The Tampa Bay Times published several articles during the past two weeks grossly misrepresenting voter opposition to raising taxes to fund light rail proposals.
In November of 2010, Hillsborough County voters resoundingly rejected a ballot proposal to increase the county sales tax by one percent to pay for light rail projects. The final vote was 58 percent against the tax increase and only 42 percent in favor.
Two weeks ago, however, the Times published an article claiming it had conducted a poll finding 56 percent of Hillsborough County residents support using public money for light rail, while only 35 percent of Hillsborough County residents oppose using public money for light rail. Nine percent of respondents, according to the Times, said they were unsure.
In a December 27 article on the poll results, the Times portrayed its poll as demonstrating a stark shift in voter sentiment since the 2010 elections.
In the December 27 article titled Poll Shows Public Support for Publicly Financed Light Rail, the Times claimed, Just two years ago, Hillsborough County voters convincingly rejected a proposed sales tax hike to pay for a major investment in transit, including commuter light rail. But a new poll sponsored by the Tampa Bay Times, Bay News 9 and AM 820 News Tampa Bay suggests there is now support for using public money for light rail mass transit.
In a January 2 article titled Residents Ready for Rail Plan to Get Going, the Times claimed, The findings are the latest snapshot since Hillsboroughs failed transit referendum in 2010 that area residents want more and better choices for moving people and goods throughout the Tampa Bay area.
A closer look at the wording of the Times poll, however, shows no shift in voter sentiment.
The Times, which is a longtime supporter of higher taxes and spending taxpayer dollars to fund light rail projects, asked poll participants whether they support using tax money for light rail. The wording of the poll, however, implied that tax money is already available for building light rail. To the contrary, the Hillsborough County Metropolitan Planning Organization (MPO) reports there is no tax money currently available for light rail projects and the only way to build light rail would be to raise taxes throughout the county.
Hillsborough County residents recently and resoundingly voted against a tax increase to fund light rail. The Hillsborough County MPO reports tax increases are the only way to fund a light rail project. Yet the Tampa Bay Times, which supports light rail projects, reports a significant change in voter sentiment based on its own poll in which it worded the question in a way that hid the tax increases necessary to fund light rail projects.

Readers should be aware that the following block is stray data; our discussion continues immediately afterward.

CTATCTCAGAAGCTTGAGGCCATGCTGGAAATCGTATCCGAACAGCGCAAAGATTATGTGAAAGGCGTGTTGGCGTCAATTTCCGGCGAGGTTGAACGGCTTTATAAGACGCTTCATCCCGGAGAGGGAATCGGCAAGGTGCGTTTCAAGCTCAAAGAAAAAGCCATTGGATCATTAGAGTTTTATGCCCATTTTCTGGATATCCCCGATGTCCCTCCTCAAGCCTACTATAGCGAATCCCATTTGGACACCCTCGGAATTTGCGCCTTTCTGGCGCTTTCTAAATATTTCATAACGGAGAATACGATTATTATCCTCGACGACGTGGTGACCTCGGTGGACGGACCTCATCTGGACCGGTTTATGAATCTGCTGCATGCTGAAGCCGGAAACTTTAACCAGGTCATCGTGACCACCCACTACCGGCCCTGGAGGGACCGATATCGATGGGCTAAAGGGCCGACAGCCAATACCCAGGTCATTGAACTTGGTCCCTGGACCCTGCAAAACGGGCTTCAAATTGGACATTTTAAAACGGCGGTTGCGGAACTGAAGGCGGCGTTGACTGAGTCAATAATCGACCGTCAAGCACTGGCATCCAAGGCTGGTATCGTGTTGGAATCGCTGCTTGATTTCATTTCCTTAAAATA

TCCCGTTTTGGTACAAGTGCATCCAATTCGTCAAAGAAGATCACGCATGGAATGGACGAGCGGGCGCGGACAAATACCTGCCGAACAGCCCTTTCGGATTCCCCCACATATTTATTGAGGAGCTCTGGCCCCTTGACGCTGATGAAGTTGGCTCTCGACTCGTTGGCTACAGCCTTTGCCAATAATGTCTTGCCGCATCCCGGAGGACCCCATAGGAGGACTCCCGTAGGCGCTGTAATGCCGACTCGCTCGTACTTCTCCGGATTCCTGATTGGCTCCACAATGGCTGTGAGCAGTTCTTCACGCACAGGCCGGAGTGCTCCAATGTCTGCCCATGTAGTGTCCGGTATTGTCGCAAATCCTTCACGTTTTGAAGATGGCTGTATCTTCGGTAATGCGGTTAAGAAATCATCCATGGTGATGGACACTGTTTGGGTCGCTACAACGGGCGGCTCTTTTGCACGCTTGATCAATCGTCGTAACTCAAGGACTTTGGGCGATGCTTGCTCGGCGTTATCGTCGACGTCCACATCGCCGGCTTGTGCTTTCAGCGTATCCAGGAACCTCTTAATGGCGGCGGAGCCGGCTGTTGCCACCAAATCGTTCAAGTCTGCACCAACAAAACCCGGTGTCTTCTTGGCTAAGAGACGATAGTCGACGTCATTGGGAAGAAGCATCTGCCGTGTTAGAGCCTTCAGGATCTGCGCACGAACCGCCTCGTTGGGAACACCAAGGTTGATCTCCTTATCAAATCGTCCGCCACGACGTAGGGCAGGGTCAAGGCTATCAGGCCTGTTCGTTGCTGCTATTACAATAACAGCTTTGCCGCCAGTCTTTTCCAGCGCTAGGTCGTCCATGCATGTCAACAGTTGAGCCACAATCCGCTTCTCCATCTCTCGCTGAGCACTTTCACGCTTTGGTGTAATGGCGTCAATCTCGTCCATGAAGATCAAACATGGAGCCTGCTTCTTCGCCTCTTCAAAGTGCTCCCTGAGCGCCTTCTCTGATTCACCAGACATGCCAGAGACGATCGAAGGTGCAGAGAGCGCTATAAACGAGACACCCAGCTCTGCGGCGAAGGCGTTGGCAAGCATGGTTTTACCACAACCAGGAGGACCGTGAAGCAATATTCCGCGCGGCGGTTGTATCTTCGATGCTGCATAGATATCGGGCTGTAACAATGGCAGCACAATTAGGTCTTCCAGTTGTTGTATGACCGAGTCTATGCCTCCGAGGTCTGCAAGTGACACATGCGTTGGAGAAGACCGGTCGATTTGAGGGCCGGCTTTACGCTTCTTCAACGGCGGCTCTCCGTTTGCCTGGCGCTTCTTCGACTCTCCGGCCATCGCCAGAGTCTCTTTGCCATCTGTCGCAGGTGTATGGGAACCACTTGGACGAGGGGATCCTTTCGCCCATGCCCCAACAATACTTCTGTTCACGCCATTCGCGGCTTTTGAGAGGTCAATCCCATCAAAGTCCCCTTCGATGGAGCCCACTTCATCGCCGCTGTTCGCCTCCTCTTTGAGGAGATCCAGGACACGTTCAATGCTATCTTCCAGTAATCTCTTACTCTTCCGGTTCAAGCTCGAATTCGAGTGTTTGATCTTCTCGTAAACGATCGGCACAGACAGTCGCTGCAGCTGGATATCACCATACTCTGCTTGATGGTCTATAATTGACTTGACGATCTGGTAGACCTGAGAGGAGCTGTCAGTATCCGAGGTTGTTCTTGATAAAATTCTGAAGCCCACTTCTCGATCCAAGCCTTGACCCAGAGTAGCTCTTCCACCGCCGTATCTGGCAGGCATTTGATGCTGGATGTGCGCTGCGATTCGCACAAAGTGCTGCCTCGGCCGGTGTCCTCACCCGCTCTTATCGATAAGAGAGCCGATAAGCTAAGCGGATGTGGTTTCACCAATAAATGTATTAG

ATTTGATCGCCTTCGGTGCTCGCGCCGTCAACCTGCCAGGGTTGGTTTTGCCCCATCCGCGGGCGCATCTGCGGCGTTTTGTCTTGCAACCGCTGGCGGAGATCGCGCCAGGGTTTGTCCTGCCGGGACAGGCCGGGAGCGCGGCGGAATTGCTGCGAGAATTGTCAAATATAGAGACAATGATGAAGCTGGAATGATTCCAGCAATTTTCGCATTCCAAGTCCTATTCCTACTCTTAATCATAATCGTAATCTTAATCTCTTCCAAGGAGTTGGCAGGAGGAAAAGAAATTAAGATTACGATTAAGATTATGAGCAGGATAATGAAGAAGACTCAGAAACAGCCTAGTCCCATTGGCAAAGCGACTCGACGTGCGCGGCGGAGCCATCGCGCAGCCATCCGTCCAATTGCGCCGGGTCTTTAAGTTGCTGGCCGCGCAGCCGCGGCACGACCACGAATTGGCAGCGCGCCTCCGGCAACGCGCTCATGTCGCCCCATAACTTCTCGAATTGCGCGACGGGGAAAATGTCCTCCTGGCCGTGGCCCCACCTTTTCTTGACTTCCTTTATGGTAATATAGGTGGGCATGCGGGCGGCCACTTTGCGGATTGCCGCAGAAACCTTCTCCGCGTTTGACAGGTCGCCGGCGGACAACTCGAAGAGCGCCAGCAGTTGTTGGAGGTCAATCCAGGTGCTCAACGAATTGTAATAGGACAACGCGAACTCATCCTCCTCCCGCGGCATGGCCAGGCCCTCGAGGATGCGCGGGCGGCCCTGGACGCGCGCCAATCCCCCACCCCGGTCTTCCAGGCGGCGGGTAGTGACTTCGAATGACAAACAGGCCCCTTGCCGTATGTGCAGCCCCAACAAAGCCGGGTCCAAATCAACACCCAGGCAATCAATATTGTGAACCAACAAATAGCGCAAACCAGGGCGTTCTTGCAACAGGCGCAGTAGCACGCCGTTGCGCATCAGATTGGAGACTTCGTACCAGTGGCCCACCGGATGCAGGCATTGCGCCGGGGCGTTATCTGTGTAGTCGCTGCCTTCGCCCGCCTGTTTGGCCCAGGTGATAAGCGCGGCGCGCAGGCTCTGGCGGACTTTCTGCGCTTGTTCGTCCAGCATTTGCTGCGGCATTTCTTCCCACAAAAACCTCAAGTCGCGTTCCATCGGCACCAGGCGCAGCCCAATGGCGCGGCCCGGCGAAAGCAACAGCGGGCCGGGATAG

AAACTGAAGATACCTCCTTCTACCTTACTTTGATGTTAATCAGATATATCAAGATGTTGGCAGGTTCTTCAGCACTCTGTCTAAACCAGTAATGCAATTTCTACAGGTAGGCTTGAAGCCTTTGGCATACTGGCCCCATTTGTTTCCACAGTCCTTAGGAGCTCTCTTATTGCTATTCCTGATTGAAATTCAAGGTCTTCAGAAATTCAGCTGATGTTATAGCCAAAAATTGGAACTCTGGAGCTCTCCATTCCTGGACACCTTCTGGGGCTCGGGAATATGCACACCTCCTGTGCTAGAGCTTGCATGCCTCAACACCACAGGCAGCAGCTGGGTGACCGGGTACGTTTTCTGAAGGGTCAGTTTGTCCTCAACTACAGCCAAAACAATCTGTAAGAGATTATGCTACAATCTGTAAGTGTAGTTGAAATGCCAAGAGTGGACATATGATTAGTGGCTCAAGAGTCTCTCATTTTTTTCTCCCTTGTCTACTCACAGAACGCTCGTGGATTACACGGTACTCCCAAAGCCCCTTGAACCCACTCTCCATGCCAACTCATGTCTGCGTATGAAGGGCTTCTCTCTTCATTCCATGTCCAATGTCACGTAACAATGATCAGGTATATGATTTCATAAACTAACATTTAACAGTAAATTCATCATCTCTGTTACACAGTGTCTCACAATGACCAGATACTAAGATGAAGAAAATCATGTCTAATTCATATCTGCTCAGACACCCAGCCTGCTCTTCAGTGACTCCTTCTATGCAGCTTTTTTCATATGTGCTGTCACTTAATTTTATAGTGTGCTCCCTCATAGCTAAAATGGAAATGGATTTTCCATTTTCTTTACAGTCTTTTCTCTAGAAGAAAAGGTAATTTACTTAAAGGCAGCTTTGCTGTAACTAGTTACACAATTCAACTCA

Hillsborough County resident Karen Jaroch, who led grassroots opposition to the 2010 proposed tax increase, told Media Tracker Florida there remains little public support for light rail, regardless of how the Times chooses to spin the issue.
It is interesting that the Tampa Bay Times chose to ask specifically about light rail when there are other transportation options that are more effective, less costly and preferred by most, said Jaroch. The Hillsborough Metropolitan Planning Organization, which is tasked with setting tax funding priorities, just completed an extensive study on the publics transportation preferences and their polling of 800 residents found that 80 percent give a high priority to maintaining streets, roads and highways, while support for building a rail line ranked near the bottom of spending priorities with a mere 29 percent assigning it a high priority.
Even expanding local bus service fared much better than rail, with 53 percent rating this as a high priority, Jaroch reported.
Once folks learn that rail transit requires on average 80 percent operating subsidies in perpetuity, and that it does little if anything to reduce traffic congestion, public support drops even more dramatically, Jaroch observed.
Jaroch noted that among those who support light rail, much of the rationale is liberal social engineering and a desire to take advantage of wasteful federal grant money.
The push for rail is not about relieving congestion or getting people from point A to point B, but is rather about developing high-density communities that qualify for HUD affordable housing grants, EPA grants for supposedly improving air quality, Department of Transportation funds for mass transit, and Department of Energy grants for supposedly reducing dependence on oil, said Jaroch.